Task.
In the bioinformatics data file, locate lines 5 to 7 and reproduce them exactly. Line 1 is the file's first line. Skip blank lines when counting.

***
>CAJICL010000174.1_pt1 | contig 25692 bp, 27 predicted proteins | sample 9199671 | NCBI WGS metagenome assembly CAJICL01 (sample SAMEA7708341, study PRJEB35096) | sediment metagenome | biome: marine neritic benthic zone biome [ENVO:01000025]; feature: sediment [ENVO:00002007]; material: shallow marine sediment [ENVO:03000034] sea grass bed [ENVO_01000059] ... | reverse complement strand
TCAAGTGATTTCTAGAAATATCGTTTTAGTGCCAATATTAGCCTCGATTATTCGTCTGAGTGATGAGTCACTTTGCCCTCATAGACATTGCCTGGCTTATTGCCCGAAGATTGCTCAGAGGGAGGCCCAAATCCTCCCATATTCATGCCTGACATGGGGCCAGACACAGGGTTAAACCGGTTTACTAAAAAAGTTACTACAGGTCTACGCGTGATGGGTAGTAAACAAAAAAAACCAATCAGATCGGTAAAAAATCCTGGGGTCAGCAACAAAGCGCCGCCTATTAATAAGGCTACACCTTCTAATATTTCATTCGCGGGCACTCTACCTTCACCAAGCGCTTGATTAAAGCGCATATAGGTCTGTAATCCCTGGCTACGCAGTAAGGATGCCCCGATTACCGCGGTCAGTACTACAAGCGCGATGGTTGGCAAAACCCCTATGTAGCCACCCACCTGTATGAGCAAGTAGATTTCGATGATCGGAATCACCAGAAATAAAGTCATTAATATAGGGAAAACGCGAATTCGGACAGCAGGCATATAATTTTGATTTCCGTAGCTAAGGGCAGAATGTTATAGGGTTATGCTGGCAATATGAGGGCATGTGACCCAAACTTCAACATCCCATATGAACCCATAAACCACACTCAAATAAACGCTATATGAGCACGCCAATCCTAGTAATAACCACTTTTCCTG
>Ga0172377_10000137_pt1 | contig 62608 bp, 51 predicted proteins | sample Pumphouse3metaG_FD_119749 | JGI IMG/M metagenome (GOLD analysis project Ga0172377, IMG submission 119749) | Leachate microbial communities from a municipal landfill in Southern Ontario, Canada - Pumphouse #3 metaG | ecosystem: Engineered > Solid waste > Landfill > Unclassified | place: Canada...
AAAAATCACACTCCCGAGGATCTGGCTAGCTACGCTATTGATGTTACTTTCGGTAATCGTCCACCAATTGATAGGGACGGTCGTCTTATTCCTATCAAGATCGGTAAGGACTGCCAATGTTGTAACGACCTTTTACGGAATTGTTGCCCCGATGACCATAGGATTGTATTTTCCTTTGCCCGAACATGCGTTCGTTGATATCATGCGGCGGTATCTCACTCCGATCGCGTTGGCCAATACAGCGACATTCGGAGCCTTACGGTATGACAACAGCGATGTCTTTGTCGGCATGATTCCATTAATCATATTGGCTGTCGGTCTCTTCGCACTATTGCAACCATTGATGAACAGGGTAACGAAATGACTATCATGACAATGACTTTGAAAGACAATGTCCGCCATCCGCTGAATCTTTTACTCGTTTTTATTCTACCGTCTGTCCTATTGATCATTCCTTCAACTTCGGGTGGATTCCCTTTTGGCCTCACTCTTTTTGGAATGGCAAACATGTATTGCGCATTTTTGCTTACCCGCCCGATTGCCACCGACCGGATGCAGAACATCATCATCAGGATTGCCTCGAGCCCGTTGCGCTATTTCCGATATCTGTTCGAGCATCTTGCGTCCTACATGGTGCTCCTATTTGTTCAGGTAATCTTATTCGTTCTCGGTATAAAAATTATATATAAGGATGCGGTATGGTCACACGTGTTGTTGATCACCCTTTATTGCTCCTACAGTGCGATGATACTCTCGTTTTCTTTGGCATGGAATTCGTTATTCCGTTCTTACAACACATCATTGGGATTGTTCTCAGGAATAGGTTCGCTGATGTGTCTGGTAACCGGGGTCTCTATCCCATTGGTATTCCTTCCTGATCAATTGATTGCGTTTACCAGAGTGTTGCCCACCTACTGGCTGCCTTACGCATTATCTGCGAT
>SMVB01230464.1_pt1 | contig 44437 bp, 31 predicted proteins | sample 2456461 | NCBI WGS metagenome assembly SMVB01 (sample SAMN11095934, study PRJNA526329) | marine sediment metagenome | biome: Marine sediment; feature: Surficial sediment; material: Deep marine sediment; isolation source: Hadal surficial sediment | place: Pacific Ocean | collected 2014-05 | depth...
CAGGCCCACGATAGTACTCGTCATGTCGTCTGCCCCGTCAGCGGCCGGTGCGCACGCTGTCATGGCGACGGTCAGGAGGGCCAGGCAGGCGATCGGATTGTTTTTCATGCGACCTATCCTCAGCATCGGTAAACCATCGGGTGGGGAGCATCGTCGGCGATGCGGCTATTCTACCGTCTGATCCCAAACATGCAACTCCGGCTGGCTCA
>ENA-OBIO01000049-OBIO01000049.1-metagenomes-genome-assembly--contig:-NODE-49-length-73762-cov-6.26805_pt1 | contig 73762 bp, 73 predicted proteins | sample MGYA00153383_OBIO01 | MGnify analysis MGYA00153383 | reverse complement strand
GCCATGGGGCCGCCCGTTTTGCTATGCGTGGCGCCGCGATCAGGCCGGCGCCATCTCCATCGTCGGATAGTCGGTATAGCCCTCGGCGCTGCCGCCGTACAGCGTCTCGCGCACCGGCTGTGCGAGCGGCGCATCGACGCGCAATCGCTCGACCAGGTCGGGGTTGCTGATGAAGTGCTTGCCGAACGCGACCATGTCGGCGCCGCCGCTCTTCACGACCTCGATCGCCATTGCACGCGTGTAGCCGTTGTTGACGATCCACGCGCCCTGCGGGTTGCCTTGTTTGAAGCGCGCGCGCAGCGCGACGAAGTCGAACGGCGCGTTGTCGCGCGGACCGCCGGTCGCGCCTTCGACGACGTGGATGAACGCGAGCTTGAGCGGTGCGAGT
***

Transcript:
>SMVB01230464.1_pt1 | contig 44437 bp, 31 predicted proteins | sample 2456461 | NCBI WGS metagenome assembly SMVB01 (sample SAMN11095934, study PRJNA526329) | marine sediment metagenome | biome: Marine sediment; feature: Surficial sediment; material: Deep marine sediment; isolation source: Hadal surficial sediment | place: Pacific Ocean | collected 2014-05 | depth...
CAGGCCCACGATAGTACTCGTCATGTCGTCTGCCCCGTCAGCGGCCGGTGCGCACGCTGTCATGGCGACGGTCAGGAGGGCCAGGCAGGCGATCGGATTGTTTTTCATGCGACCTATCCTCAGCATCGGTAAACCATCGGGTGGGGAGCATCGTCGGCGATGCGGCTATTCTACCGTCTGATCCCAAACATGCAACTCCGGCTGGCTCA
>ENA-OBIO01000049-OBIO01000049.1-metagenomes-genome-assembly--contig:-NODE-49-length-73762-cov-6.26805_pt1 | contig 73762 bp, 73 predicted proteins | sample MGYA00153383_OBIO01 | MGnify analysis MGYA00153383 | reverse complement strand